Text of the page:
Frank Schwab at Shutdown Corner 9 hrs ago
PHOENIX – " Well, I wouldn’t put on women’s pants, like skinny pants. But, you know, whatever you feel comfortable in. That’s my thing."
For fellow media members who are screaming that Marshawn Lynch is a jerk for his one-line answers to questions during Super Bowl week, now we can see what we're missing. Like the quote above. That's from Maxim's exclusive interview with Lynch in which the Seattle Seahawks running back discusses hard-hitting topics like skinny pants, that he bought a Lamborghini and the origins of his famous "Beast Mode" nickname.
We could have been getting valuable insight like ...
Do you do anything specific to get in the Beast Mode headspace? Nah. It’s just who I am. It’s not like I got to do nothing different besides be myself.
Can we just go back to "You know why I'm here"?
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Frank Schwab at Shutdown Corner 10 hrs ago
PHOENIX – It must be a little strange for Dan Quinn, having two important jobs on his mind this week.
The Seattle Seahawks defensive coordinator is going to be the next head coach of the Atlanta Falcons. The Falcons part isn’t official, because he can’t be hired until his team is eliminated, but everyone assumes he is their coach-in-waiting. The Atlanta media has followed Quinn around at all his media availability periods this week.
If it is a struggle, Quinn doesn’t let it show. He’s coaching in a Super Bowl, after all.
“I am having an absolute blast with these guys,” Quinn said. “If I didn’t enjoy the moment of this experience, that would be crazy. I am absolutely having a blast.
“This is such a cool experience that where else would you rather be?”
It’s Quinn’s enthusiasm, and the great defenses he has guided the past two years, that presumably sold the Falcons on settling on him as their next head coach.
Linebacker K.J. Wright said he thought Quinn “should have been gone last year” based on what the Seahawks did, but is resigned to the fact that Quinn will be gone after this Super Bowl. And he said Quinn will make an excellent head coach.
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Frank Schwab at Shutdown Corner 11 hrs ago
CHANDLER, Ariz. – First, a numbers comparison.
Tight end A: 76 catches, 1,078 yards, 13 TDs, 14.2 yards per catch Tight end B: 78 catches, 896 yards, 7 TDs, 11.4 yards per catch
The first set of numbers are Rob Gronkowski’s season averages, prorated to account for missed time due to injuries.
The second tight end is Tony Gonzalez, widely considered the best tight end in NFL history, and his prorated 16-game averages.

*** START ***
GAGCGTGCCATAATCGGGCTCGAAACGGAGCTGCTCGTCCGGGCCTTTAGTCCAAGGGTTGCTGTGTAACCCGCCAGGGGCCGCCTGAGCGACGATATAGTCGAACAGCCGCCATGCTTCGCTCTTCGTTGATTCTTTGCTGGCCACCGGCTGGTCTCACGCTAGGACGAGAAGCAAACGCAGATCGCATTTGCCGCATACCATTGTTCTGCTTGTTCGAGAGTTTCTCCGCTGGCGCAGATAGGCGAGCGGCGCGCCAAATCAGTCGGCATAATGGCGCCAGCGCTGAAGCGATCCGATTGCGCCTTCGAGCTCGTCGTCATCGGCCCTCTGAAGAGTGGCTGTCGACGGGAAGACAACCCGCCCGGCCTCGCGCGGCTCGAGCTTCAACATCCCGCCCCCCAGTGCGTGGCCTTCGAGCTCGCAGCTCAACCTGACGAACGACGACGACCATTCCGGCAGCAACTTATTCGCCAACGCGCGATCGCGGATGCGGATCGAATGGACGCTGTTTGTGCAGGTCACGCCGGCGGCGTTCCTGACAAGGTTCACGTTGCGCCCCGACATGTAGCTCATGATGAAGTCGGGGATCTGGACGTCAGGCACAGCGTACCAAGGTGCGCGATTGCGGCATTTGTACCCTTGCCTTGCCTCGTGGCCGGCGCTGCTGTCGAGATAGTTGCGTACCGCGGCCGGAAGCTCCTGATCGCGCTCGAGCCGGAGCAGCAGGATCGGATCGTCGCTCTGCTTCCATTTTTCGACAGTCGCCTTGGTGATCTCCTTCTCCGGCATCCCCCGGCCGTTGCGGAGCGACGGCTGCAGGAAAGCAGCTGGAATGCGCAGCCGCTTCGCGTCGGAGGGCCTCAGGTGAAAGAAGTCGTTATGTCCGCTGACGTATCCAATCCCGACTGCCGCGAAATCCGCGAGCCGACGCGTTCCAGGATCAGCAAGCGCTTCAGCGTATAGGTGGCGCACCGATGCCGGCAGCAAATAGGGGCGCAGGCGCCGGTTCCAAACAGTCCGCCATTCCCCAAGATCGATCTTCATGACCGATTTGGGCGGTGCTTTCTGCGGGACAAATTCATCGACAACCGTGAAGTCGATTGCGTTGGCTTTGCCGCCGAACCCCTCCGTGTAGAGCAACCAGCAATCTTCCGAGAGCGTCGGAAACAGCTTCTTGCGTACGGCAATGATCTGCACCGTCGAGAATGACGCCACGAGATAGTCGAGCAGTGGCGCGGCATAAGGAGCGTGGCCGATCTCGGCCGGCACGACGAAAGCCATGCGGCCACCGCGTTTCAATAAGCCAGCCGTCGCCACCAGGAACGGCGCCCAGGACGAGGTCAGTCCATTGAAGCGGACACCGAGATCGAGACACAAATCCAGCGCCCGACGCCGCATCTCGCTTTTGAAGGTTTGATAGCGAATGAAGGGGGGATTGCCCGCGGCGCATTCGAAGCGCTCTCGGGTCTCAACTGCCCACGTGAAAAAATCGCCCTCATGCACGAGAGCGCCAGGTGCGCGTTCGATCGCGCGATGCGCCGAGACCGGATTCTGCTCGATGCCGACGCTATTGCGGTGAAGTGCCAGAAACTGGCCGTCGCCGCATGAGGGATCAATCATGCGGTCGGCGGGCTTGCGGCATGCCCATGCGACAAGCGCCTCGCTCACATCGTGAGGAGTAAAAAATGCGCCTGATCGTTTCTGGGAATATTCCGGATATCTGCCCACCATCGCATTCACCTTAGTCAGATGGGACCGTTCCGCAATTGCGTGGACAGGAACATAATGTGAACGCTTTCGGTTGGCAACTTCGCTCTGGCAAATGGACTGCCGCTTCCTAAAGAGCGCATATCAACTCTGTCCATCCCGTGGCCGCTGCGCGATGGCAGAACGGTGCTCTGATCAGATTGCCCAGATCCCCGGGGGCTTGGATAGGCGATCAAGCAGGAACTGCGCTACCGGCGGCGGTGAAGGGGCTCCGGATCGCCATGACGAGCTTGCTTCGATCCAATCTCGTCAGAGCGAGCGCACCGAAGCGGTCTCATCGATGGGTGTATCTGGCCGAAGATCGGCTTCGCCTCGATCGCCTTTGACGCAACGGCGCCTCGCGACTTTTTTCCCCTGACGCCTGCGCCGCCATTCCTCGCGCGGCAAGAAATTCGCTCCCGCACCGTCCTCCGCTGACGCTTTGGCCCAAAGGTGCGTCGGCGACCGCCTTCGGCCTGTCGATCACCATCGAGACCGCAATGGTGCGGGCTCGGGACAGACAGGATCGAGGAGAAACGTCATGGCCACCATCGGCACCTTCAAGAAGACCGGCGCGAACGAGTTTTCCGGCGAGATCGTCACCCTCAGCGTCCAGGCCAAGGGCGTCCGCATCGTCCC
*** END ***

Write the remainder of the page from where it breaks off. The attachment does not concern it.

Maybe it’s time to start looking at Gronkowski in this way: Gonzalez had the greatest career for a NFL tight end (or perhaps Shannon Sharpe if you weigh Super Bowl rings in the conversation, and John Mackey is on the short list too), but Gronkowski is the best tight end ever at the peak of his ability. Consider another stat: Gronkowski has played at least 10 games in four seasons, and has four seasons with double-digit touchdowns. Sharpe and Gonzalez combined for five double-digit touchdown seasons in their 31 years in the NFL.
He had a legitimate argument as NFL MVP this season, and it might be the first time you can say that about a tight end.
“You don’t want to go through too many plays and realize he’s not the focal point,” Patriots quarterback Tom Brady said.
Frank Schwab at Shutdown Corner 17 hrs ago
The Favre-Rodgers relationship is a story that won’t die, but that happens when one Hall of Famer is backing up another. It happened with Joe Montana and Steve Young too.
Favre famously said it wasn’t his job to get Rodgers ready to play, and years into retirement that stance hasn’t changed, as he said in an interview with InDepth’s Graham Bensinger. But he thinks the entire situation, and his relationship with Rodgers, has been overblown. His acrimonious departure from Green Bay probably didn’t help with the perception.
“Aaron and I, we don’t talk all the time but I don’t talk all the time with family members,” Favre told Bensinger in a wide-ranging interview. “It has nothing to do with him being the starting quarterback of Green Bay in spite of what people may think.
“I got no hard feelings. Why would I have hard feelings for Aaron Rodgers and why would he have hard feelings for me?”
His attitude on his role as a mentor for Rodgers when he was in Green Bay is pretty simple, and it makes sense. He already had one pretty tough job for the Packers.
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PHOENIX – Chris Matthews became an unexpected hero of the Seattle Seahawks’ crazy comeback win in the NFC championship game.
It was so unexpected that his dad missed it while working his job as a police officer.
Matthews hadn’t touched the ball in the NFL until recovering an onside kick in the final minutes of the NFC title game against the Green Bay Packers. The Seahawks scored after Matthews’ recovery to take the lead, and eventually won in overtime.
The rookie receiver didn’t log a catch or fumble recovery in the regular season, but his first NFL touch was a big one. So big that his police-officer father got a bit emotional.
“My dad is kind of a serious dude,” Matthews said. “You won’t catch him too many times smiling or having a good laugh. When he does, it’s special.”